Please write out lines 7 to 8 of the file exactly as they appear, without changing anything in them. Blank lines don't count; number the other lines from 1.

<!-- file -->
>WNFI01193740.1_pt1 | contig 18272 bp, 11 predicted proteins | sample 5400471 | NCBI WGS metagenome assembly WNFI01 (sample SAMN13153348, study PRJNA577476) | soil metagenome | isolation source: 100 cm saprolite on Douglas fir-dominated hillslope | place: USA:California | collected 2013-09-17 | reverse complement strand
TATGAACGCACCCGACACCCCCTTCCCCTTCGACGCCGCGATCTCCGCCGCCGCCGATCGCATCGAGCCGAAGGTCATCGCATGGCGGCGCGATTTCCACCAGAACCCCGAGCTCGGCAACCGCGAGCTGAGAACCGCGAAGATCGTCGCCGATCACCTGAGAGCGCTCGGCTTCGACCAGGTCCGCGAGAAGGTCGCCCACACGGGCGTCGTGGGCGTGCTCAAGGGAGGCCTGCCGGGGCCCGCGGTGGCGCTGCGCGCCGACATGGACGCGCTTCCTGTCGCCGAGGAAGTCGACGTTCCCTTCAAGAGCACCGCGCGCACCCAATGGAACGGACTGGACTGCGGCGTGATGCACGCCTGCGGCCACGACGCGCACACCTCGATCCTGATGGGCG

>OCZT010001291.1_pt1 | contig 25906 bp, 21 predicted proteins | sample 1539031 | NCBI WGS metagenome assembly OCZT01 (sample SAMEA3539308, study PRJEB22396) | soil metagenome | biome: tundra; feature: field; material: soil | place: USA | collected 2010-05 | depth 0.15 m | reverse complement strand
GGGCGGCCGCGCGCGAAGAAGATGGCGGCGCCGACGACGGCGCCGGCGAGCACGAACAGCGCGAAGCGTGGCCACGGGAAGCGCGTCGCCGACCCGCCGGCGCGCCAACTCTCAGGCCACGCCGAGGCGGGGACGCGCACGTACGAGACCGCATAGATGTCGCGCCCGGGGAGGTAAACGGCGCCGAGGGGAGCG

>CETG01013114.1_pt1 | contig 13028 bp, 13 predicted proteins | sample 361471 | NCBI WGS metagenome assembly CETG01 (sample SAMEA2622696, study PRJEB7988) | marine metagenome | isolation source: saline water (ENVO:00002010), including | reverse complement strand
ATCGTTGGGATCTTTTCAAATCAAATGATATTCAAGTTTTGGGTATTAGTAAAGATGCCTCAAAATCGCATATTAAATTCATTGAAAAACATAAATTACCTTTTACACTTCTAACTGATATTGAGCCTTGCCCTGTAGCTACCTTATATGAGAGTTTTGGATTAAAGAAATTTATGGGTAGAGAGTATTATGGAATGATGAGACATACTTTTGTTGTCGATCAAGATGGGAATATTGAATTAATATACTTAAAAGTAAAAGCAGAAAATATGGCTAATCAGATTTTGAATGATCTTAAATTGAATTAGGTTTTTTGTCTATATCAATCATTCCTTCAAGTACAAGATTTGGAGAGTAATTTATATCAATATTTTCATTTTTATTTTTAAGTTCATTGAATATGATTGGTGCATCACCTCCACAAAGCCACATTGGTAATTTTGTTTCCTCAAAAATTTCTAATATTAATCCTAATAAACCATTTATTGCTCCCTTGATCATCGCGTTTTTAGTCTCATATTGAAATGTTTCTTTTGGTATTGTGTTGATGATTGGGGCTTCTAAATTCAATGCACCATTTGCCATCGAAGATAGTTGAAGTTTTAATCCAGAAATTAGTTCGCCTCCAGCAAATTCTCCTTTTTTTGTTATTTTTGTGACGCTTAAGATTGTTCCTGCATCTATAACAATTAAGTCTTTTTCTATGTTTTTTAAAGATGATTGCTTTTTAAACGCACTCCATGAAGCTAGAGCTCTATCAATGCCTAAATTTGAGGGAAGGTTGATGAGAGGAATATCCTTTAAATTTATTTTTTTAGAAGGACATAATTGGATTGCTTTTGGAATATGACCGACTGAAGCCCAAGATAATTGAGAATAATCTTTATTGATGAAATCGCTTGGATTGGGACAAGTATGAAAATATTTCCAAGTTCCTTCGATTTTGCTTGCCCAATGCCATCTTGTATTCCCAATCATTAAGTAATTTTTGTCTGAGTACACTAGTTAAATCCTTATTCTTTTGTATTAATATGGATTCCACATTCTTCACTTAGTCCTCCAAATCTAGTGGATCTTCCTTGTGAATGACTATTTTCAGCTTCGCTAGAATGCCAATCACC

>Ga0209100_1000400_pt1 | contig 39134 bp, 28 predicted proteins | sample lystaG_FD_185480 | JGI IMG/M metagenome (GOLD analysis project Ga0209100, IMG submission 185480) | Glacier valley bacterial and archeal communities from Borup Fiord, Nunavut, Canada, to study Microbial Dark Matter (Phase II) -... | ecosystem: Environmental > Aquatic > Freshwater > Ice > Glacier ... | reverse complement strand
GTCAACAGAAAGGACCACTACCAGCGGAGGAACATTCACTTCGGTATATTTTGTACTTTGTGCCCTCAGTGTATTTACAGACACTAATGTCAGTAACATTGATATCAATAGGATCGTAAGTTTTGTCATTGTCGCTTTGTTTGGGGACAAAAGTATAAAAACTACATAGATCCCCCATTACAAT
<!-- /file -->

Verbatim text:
>Ga0209100_1000400_pt1 | contig 39134 bp, 28 predicted proteins | sample lystaG_FD_185480 | JGI IMG/M metagenome (GOLD analysis project Ga0209100, IMG submission 185480) | Glacier valley bacterial and archeal communities from Borup Fiord, Nunavut, Canada, to study Microbial Dark Matter (Phase II) -... | ecosystem: Environmental > Aquatic > Freshwater > Ice > Glacier ... | reverse complement strand
GTCAACAGAAAGGACCACTACCAGCGGAGGAACATTCACTTCGGTATATTTTGTACTTTGTGCCCTCAGTGTATTTACAGACACTAATGTCAGTAACATTGATATCAATAGGATCGTAAGTTTTGTCATTGTCGCTTTGTTTGGGGACAAAAGTATAAAAACTACATAGATCCCCCATTACAAT